2006: A Top Ten

by Shane M. Liebler

No drawn-out introduction here. Below you'll find a top 10 list of the records I personally enjoyed most in 2006:


10. Gnarls Barkley -- St. Elsewhere

After all the British-sponsored hype about this dynamic duo, the likely one-off release was a major disappointment. However, tracks like "Go-Go Gadget Gospel," "Crazy," "Smiley Faces" and "The Last Time" provide more than enough forward-thinking sheen to gain this relatively dull offering numerous top 10 entries this year -- including mine. If you want to call it R&B or soul (which I do), this is certainly the most notable release in a very, very long time.


9. Cold War Kids -- Robbers and Cowards

These smart, arty L.A. kids have a penchant for storytelling over sparse arrangements punctuated most notably by abrupt piano strikes, vintage instrumentation and hand-clap-inducing choruses. The band's full-length debut Robbers and Cowards is an attention-getting collection of 12 contemporary tales delivered with a sublimely intense yelp only lead singer Nathan Willett can create. Think the Walkmen fronted by Jeff Buckley taking a page from entry No. 8 (below).


8. The Decemberists -- The Crane Wife

The oft-used label "folk-prog monsterpiece" is a description I cannot append. Like last year's Picaresque, this major-label debut is saggy in only a few spots. But given the scope and indisputable skill exercised here, they're hard to notice. A remarkably cohesive and quirky volume, this release has great potential to climb up my best of the decade list. However, I think these Oregon-based bards have even greater things in store.

7. Jose Gonzalez -- Veneer

I think I've heard enough to make the un-researched bold blanket statement that this is the best classically-infused acoustic guitar record by a Swedish-born Argentinean ever. Boy, that's a lot of adjectives. In contrast, there's very little disruption to the heartfelt and simplistic flow on Veneer. Bold assertion No.2: This record will change your life.

6. The Thermals -- The Body, The Blood, The Machine

The greatest band in the history of the world, The Thermals, return in less familiar form. The instantly memorable alliterate lyrics are back and so is the two-and-a-half-minute ferocity that ruled this legendary ensemble. Including some of the best features of their under-produced debut and over-produced follow-up, this LP adds a concept story line about survival in a Christian right-controlled universe. A frightening, rocking look at George Bush's beatific vision of a United States controlled by fucked-up religious fundamentalists. There are some sweet guitar solos, too.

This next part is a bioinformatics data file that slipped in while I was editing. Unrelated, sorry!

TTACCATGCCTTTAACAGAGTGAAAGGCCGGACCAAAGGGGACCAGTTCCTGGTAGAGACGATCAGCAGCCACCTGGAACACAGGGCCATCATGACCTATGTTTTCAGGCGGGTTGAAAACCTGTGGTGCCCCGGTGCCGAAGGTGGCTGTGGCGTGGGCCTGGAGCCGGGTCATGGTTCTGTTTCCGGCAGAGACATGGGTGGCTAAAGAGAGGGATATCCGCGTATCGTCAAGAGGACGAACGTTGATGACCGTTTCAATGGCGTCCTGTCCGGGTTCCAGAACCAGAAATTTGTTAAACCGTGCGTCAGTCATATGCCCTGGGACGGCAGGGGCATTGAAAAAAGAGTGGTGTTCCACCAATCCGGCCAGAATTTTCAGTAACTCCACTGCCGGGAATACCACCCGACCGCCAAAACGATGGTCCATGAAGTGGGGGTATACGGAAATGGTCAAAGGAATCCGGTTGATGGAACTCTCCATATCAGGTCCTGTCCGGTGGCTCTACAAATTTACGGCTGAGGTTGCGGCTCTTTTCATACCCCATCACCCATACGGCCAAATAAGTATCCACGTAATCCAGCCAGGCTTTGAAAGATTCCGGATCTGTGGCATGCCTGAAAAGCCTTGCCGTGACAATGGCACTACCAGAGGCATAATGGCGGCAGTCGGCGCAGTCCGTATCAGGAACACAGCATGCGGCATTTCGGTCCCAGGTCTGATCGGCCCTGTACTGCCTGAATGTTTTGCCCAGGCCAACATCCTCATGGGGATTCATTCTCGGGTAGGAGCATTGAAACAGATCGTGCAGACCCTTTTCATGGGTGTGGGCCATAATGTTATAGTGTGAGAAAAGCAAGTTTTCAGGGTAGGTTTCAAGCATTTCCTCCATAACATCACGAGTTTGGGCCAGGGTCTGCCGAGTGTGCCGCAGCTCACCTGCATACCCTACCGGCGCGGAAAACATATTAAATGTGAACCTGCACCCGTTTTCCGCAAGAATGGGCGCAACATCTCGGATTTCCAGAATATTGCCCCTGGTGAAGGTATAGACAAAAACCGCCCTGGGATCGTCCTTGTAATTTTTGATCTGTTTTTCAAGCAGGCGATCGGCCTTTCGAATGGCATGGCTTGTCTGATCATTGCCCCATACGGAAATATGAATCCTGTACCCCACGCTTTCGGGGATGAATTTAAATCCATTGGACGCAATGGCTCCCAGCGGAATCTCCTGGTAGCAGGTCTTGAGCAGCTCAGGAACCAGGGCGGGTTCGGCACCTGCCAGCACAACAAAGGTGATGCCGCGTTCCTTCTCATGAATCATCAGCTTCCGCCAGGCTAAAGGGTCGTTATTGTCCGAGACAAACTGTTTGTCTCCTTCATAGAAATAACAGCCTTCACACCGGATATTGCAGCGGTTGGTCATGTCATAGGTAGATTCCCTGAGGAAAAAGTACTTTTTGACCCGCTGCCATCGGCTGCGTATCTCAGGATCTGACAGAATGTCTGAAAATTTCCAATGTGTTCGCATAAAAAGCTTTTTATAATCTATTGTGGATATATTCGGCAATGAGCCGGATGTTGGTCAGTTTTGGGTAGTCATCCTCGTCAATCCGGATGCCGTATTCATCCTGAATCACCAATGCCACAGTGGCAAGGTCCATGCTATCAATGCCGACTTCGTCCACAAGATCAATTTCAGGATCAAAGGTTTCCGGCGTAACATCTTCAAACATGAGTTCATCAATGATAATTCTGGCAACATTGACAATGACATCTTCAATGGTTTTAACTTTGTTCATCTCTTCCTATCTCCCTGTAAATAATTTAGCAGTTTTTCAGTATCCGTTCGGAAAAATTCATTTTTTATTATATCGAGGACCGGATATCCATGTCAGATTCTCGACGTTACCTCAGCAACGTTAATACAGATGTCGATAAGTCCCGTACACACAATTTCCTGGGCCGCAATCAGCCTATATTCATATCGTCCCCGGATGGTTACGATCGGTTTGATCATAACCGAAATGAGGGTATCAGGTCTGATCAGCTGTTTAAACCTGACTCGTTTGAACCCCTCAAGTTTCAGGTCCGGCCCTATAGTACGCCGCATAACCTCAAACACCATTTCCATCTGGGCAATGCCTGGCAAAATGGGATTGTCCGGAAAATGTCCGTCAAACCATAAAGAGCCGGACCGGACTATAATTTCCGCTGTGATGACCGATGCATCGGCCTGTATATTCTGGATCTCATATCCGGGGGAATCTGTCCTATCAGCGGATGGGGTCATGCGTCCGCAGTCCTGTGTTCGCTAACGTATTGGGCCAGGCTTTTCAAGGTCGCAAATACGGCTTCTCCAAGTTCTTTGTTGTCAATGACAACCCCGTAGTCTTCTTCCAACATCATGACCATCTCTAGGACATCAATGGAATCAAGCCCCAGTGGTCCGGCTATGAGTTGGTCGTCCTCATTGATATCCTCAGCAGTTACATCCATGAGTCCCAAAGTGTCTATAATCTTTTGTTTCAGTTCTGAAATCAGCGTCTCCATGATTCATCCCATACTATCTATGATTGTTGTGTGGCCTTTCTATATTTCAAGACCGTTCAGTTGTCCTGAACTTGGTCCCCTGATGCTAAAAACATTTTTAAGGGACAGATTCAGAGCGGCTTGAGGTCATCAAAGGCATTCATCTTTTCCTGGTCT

5. Ghostface Killah -- Fishscale

The master of street storytellers offers up another disturbing glimpse of his former life and, as usual, offers no apologies. One-of-a-kind wordplay and shocking displays of ultra-violence bleed through old soul samples on this drug-moving adventure featuring Staten Island superhero Tony Starks. The imagery is so vivid and descriptive that the listener has no doubt Ghostface was really there. The unsettling question is whether this is a retelling from the last millennium or last week. You'll never know for sure. Sleep tight.

4. J Dilla -- Donuts

Though no LP can quantify what J Dilla (aka Jay Dee) gave to hip-hop, Donuts is an appropriate final word. There are no lyrics on this record, though, only sounds -- tweaked to perfection -- by a master of the medium. James Yancey died at age 32 on a hospital bed in his mother's arms, just three days after his birthday and the release of Donuts. This somber send-off easily represents my headphone masterpiece of the year with enough lovingly-selected grooves to last a lifetime.

3. Tapes 'n Tapes -- The Loon

What a deal! The Loon is like 10 albums for the price of one. These obscure Minnesota hipsters restored my love for indie rock bands with damn near-unidentifiable influences. With the shape shifting often occurring mid-song, I've counted at least 67 genres and sub-genres that drive this frantic listen. What a great disc.

2. Ratatat -- Classics

Instrumental rock albums. That's how I roll. Two laptop nerds punch out an oddly moving collection of killer riffs (electronic and otherwise) and melodic soundscapes. The group's pretentiously titled second disc could easily be adapted as the Big Lebowski original motion picture soundtrack, which is probably why I listened to it in its entirety more than any other release this year.

1. Neko Case -- Fox Confessor Brings the Flood

It’s so hard to peg down the feeling of the sun striking your chilly arm hanging out the car window on a spring day. Neko Case comes pretty damn close. The lofty, reverb-laden vocals of this redheaded stranger harness all the intangible energy, whim and wonder of post-equinox days past, present and future with shocking clarity. The sound of her adept backing ensemble lays out the wholesome, rootsy Midwestern flavor your grandfather might have blared out the '47 Chevy on a juncture from Chicago to St. Louis. Case, too, sports a Patsy Cline hum as she pours tales of jealousy, animals, love and pain over 12 pristinely-produced vignettes. A progressive idea built on traditional arrangements that induce random fits of singing along -- it's brilliant.

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